Course Development Times
It is always difficult to predict how long any project will take - the news is full of projects that have overrun and overspent. You could estimate the time by using Murphy's Law of Time Management:
- Estimate how long you think the project will take.
- Double the time.
- Move the time up into the next time unit.
So, if you have agreed to take on one of those notorious five-minute jobs, double the time to ten minutes and then move the time up to the next time unit. This means that the job is more likely to take ten hours!
Another approach is to apply your and others' experience of how long it took to do similar work in the past. The following guidelines are based on my own experience of developing courses.
The time required to develop a new course depends on:
- the complexity of the course;
- how much material has to be produced;
- the standard of materials;
- what is already available.
The following are some guidelines for course development times
(a ratio of 10:1 means ten hours development for every one hour
of course time):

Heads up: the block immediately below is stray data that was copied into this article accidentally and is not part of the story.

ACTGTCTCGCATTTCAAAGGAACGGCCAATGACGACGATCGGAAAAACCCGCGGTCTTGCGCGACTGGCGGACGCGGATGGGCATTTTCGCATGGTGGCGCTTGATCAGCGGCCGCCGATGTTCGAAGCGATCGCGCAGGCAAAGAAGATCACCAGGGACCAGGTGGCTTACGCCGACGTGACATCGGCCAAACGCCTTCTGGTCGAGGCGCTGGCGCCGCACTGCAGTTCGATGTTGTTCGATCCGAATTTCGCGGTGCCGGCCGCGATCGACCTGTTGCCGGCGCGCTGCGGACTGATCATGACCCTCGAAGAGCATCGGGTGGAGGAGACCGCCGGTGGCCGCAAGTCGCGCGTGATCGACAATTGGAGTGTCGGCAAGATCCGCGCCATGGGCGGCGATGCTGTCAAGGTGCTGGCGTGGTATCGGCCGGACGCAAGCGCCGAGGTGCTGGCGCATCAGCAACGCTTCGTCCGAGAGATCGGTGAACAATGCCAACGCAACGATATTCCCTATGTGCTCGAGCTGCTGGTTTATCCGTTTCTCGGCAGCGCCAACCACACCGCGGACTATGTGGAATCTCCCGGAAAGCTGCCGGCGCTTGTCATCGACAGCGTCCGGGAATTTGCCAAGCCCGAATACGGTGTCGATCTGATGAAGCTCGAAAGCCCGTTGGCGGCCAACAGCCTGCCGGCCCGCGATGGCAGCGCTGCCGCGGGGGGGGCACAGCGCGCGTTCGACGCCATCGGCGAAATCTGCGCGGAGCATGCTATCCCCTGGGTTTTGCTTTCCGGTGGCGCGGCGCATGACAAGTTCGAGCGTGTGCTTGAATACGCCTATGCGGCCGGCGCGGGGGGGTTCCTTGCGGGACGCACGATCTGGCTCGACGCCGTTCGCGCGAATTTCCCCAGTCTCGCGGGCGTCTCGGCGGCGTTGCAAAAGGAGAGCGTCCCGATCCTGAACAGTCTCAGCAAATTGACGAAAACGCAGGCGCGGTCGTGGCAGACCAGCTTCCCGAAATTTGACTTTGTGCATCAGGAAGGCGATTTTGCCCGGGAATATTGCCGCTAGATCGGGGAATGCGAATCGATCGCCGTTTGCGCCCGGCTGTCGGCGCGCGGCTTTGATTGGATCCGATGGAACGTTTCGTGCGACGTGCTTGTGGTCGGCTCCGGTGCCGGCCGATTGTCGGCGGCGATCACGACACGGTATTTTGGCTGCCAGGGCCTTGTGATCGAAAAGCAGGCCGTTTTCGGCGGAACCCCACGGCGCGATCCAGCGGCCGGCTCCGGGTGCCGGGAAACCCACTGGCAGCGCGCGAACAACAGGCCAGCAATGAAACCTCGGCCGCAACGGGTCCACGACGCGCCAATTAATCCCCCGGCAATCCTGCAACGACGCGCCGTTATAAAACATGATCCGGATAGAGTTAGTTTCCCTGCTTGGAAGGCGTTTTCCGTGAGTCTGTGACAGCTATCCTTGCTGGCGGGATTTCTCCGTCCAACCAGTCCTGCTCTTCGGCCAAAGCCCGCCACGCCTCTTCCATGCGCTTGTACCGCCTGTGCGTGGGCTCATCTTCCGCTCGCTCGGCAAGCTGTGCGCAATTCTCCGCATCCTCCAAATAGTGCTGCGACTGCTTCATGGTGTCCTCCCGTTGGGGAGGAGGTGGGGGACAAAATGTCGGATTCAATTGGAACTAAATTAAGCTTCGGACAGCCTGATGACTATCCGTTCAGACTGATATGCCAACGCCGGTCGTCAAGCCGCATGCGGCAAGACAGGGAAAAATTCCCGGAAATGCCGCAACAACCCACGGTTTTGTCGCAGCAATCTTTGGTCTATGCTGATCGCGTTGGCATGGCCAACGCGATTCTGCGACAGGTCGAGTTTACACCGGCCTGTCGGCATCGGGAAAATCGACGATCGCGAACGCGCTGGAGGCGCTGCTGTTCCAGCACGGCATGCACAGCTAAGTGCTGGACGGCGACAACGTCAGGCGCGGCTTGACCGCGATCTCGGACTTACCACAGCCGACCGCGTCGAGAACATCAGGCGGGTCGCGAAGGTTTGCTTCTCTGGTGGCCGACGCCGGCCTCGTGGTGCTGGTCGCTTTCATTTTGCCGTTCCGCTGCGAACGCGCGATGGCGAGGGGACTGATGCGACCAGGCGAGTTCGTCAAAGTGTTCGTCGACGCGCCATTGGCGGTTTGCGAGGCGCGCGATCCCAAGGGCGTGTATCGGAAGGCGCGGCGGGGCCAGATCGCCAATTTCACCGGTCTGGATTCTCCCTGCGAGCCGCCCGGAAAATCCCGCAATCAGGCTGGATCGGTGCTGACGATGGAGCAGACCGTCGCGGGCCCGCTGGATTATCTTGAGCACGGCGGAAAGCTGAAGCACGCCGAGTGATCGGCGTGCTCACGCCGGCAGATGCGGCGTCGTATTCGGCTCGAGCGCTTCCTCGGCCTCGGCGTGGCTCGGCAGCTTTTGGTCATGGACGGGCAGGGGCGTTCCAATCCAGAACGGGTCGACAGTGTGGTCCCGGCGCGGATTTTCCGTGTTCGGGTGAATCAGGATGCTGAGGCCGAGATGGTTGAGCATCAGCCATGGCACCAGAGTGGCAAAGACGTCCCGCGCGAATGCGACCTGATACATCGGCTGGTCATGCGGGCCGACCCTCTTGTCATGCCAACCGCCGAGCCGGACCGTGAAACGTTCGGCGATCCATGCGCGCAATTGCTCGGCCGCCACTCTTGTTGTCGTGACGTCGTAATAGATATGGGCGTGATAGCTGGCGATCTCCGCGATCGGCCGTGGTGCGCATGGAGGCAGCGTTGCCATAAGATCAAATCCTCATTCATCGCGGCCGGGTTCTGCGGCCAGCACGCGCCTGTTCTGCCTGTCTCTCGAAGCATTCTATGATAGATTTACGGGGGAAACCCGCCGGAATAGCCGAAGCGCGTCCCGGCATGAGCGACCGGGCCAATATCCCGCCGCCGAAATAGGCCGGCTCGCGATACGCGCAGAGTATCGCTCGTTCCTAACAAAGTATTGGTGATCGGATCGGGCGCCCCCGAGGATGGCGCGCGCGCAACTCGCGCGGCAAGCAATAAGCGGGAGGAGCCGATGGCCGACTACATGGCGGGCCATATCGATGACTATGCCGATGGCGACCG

|Using existing modules
Of course, all this depends on the length of the course. Estimating this is another difficult feat of time estimation, but this is often taken out of your hands because you are told how long you've got to do the training - and with budget constraints and cut-backs, it's nearly always much less time that you know you need to do the training how you would like to do it.
Courses or modules that intend to teach a specific skill, or set of skills, range from half a day to two days (longer courses usually comprise a series of modules). Although the length of a course depends on the skill and knowledge complexity, the following guidelines will give you some idea of what can be done in a fixed time.
||What can be done
||You can teach some basic concepts, models and terminology. There will be little or no time for practice. Unless the students practise the skills very soon after the course, there is little chance that the learning will be transferred. However, half a day of theory in the classroom combined with coached practice in the workplace is a powerful combination.
||A full day's course allows time for some practice but not enough time for a significant amount of learning to take place. As there is only enough time for one practice session, the students end the course on a low note. The practice will give them feedback on what they cannot do. They will not have the confidence they can perform the skills correctly.
||An extra half day sees significant skill improvement so the chances of effective learning transfer are greatly enhanced. The intervening evening also helps because the students can reflect on what happened during the day. Learning still goes on even after the practice has stopped.
||Two days of training also allow the students to start a post course project or to rehearse an application.
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